Seoul, South Korea
Father and daughter walking hand in hand near a towering weapon of mass destruction.
That was the scene North Korea showed the world on Saturday as state media released the first pictures of Kim Jong Un with a child believed to be his daughter, Ju Ae, inspecting what experts say is an intercontinental ballistic missile (ICBM).
North Korea said the missile launched Friday from Pyongyang International Airfield was a Hwasong-17, a huge rocket that could theoretically deliver a nuclear warhead to the mainland United States.
But even after Kim warned that his nuclear forces are prepared to engage in “actual war” with Washington and its allies South Korea and Japan, it was the girl, not the missile, who grabbed the world’s attention.
What did her presence at the launch mean? Could she be a possible successor to Kim? What does an approximately 9-year-old girl have to do with nuclear arms?
Leif-Eric Easley, associate professor of international studies at Ewha Womans University in Seoul, said the girl’s presence should be seen through a domestic lens.
“Outside North Korea, it may appear deranged to pose for the cameras hand in hand with a child in front of a long-range missile designed to deliver a nuclear weapon to a distant city,” Easley said.
“But inside North Korea, a purportedly successful launch of the world’s largest road-mobile ICBM is cause for national celebration.”
Yang Moo-jin, president of the University of North Korean Studies in the South, also noted the domestic tilt in the images of Kim’s daughter.
“By showing some quality time with his daughter, it looked like he (Kim) wanted to show his family as a good and stable one, and to show himself as a leader for normal people,” Yang told Canadian broadcaster Global News.
The images also presented the girl as a key member of the Kim bloodline, Yang said.
North Korea has been ruled as a hereditary dictatorship since its founding in 1948 by Kim Il Sung. His son, Kim Jong Il, took over after his father’s death in 1994. And Kim Jong Un took power 17 years later when Kim Jong Il died.
But any near-term change in the North Korean leadership is highly unlikely.
Kim Jong Un is only 38 years old. And even if some unexpected problem were to take his life, Ju Ae is likely at least a decade or more away from being able to replace her father atop the North Korean state.
“I’m genuinely unsure about the succession implications of his daughter being introduced,” said Ankit Panda, senior fellow in the nuclear policy program at the Carnegie Endowment for International Peace.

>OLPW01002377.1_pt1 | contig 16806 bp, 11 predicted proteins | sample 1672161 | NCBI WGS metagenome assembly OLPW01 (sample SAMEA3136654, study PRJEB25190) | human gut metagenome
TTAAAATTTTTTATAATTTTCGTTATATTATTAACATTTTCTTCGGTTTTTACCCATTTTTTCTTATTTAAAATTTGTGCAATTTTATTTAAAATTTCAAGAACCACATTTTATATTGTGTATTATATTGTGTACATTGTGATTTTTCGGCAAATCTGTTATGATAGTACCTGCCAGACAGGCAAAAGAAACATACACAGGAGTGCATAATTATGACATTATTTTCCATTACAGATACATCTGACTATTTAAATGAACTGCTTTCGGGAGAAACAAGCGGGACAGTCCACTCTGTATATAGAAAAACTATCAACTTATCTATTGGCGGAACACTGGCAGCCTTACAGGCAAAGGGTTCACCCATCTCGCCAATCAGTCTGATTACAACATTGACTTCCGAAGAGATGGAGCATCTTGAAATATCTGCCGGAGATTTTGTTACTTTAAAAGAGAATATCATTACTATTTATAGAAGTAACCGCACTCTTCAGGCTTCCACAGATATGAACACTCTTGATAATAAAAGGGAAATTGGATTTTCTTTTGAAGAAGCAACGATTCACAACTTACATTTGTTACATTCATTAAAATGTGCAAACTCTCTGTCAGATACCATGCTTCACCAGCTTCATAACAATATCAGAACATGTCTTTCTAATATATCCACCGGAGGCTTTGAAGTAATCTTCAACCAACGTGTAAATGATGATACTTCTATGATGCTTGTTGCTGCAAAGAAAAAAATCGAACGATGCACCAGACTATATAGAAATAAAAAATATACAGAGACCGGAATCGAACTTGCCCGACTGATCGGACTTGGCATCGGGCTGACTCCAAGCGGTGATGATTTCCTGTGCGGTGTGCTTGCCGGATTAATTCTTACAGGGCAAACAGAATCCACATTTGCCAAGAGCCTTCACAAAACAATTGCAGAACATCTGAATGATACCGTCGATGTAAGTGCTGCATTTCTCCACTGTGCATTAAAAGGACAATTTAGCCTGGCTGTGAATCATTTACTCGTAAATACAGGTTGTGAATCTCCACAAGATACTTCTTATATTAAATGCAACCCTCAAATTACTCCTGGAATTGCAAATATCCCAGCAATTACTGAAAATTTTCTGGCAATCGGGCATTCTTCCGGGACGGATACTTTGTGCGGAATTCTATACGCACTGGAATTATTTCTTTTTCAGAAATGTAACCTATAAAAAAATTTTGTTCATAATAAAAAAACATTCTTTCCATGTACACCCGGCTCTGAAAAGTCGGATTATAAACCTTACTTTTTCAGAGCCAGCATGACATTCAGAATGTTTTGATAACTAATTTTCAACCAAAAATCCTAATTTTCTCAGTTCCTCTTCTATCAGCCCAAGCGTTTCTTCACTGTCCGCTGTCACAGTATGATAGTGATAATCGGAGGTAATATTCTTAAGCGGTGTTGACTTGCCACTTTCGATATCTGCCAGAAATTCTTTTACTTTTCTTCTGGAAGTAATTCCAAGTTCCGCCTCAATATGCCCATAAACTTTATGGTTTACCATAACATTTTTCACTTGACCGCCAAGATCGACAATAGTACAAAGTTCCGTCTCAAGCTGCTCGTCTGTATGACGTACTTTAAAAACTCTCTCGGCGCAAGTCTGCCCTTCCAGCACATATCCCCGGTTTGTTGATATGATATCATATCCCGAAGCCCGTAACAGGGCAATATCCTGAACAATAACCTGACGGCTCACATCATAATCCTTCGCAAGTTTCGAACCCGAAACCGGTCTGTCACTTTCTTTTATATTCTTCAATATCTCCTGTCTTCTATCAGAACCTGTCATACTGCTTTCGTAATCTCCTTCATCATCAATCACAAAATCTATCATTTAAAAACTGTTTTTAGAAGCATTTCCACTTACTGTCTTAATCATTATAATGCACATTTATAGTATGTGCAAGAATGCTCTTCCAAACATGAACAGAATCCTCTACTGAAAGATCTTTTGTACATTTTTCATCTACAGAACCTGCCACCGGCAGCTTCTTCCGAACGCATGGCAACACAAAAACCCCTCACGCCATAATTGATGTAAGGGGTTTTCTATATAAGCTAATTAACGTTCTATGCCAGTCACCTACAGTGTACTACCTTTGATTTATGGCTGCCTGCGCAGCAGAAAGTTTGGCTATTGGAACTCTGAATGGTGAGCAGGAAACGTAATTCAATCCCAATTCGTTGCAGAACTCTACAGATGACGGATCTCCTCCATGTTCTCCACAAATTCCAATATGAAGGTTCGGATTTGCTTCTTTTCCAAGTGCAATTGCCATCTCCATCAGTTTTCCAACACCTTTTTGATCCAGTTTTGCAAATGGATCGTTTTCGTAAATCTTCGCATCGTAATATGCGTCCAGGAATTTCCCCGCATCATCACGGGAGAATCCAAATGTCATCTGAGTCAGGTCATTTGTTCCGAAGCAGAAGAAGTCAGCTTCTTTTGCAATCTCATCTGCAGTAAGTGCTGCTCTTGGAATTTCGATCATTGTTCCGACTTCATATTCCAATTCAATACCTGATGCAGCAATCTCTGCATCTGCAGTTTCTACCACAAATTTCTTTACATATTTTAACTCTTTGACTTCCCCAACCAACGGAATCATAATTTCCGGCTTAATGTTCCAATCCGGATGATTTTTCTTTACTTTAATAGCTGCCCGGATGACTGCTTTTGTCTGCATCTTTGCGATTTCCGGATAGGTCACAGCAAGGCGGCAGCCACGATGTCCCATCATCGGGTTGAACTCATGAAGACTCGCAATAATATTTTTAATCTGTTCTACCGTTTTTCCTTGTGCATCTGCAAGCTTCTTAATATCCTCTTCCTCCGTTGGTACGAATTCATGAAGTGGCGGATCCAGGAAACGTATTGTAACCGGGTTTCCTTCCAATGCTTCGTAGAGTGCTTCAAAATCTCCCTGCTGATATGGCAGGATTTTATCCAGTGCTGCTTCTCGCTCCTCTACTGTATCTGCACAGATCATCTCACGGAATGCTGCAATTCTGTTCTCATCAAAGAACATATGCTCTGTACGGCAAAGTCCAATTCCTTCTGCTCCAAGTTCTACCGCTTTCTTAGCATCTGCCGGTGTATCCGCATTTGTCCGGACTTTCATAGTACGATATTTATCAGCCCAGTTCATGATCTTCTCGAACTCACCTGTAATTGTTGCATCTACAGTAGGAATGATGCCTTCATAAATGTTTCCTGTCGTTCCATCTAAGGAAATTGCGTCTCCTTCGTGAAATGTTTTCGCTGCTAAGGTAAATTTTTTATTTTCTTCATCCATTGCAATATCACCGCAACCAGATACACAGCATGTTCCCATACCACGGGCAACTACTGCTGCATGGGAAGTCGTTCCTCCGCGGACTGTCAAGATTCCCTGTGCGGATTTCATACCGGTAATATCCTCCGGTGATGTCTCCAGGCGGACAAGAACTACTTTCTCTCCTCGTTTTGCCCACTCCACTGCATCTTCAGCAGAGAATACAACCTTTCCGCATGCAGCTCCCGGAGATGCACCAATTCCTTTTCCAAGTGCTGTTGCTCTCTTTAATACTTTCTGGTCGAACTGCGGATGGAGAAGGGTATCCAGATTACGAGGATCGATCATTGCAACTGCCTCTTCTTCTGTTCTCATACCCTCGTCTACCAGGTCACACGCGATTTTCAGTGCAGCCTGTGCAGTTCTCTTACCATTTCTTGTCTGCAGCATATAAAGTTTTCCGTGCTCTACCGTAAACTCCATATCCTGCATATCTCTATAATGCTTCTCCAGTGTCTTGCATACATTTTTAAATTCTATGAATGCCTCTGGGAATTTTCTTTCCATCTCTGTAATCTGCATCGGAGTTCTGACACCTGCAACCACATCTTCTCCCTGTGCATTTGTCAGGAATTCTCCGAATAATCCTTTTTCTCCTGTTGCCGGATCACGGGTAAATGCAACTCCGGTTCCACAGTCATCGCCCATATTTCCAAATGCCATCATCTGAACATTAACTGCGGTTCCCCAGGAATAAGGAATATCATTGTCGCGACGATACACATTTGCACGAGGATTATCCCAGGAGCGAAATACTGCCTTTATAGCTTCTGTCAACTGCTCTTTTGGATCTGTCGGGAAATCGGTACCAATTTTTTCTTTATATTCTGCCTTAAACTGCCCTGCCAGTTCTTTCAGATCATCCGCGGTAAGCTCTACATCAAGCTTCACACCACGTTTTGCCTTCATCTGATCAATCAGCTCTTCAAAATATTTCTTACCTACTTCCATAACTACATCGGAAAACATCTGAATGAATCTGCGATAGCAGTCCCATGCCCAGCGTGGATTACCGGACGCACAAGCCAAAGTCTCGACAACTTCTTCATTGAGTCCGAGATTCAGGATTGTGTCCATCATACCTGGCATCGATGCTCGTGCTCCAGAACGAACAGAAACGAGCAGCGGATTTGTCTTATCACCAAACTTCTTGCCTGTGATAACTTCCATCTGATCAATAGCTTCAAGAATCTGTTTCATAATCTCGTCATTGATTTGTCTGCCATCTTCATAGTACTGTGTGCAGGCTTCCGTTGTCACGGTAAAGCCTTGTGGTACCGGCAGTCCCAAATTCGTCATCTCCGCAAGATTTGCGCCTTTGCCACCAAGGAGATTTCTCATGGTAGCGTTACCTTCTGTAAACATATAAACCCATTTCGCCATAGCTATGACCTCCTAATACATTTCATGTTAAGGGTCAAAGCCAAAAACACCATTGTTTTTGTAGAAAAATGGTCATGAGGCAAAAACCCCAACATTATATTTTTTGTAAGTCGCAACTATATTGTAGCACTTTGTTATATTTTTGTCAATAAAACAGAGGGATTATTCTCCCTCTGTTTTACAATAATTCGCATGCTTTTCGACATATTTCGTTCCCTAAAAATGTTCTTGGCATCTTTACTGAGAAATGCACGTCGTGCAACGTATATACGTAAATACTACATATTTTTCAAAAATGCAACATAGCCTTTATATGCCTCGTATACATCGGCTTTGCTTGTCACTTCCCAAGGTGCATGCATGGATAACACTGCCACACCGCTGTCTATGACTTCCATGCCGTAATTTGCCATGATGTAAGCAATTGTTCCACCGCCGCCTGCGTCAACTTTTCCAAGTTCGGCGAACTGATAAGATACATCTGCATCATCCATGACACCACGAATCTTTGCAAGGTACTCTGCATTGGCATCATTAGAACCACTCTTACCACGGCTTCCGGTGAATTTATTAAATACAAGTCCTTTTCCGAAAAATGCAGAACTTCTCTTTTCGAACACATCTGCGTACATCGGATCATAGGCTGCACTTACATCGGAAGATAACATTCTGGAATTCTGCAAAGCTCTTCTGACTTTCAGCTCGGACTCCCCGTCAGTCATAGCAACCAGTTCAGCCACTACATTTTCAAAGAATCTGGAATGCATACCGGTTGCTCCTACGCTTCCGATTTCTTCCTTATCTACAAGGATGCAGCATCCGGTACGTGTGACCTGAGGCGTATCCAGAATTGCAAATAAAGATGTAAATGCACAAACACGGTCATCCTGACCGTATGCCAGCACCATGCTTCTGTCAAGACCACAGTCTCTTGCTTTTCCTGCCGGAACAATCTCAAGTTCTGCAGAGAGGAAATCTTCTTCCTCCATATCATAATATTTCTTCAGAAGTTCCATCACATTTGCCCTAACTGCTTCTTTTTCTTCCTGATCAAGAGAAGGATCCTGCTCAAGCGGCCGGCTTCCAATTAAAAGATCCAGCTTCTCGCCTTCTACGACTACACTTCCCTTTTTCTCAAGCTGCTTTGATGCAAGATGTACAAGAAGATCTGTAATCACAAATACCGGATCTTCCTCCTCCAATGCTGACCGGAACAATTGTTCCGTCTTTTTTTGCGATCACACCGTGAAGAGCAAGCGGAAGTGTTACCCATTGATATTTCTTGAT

“On the one hand, publicly revealing (a) child can’t be taken lightly by any North Korean leader, but she’s underage and her role at the test wasn’t particularly punched up by state media,” he said.
Panda noted that video released by North Korea of Friday’s ICBM launch may prove much more valuable to Western intelligence than anything gleaned from Kim’s daughter’s presence.
“The US has sophisticated sources and methods that’ll give it tremendous insight into North Korea’s missiles, but the video may be helpful for building a more complete model of the missile’s performance,” he said.
“In the past, analysts have used videos to derive the acceleration of the missile at launch, which can help us identify its overall performance.”
It was only the third time Pyongyang has released a video of a missile launch since 2017, according to Panda.
“The North Koreans used to be considerably more transparent prior to 2017, when their primary concern was the credibility of their nuclear deterrent,” he said.
While Friday’s test did show Pyongyang can launch a large ICBM and keep it aloft for more than an hour, North Korea still hasn’t demonstrated the ability to place a warhead atop a long-range ballistic missile – projectiles that are fired into space – that’s able to survive the fiery reentry into Earth’s atmosphere before plunging to their target.
But analysts say with their repeated tests, the North Koreans are refining their processes. A missile believed to be a Hwasong-17 ICBM tested earlier this month failed in the early stages of its flight.
“The fact that (Friday’s test) didn’t blow up indicates they have made progress in fixing the technical issues that marked previous tests,” said Hans Kristensen, director of the Nuclear Information Project at the Federation of American Scientists.
What comes next from North Korea is anybody’s guess.
For much of this year, Western analysts and intelligence sources have been predicting North Korea will test a nuclear weapon, with satellite imagery showing activity at the nuclear test site. Such a test would be Pyongyang’s first in five years.
But Yang, the University of North Korean Studies president, told Global News that Friday’s test may have dampened any urgency for a nuclear test, at least for the time being.
“The possibility of North Korea’s seventh nuclear test to be conducted in November seems a little low now,” he said.
But another ICBM test could be Pyongyang’s response if the US continues to bolster its military presence in the region and expands exercises with South Korea and Japan, he said.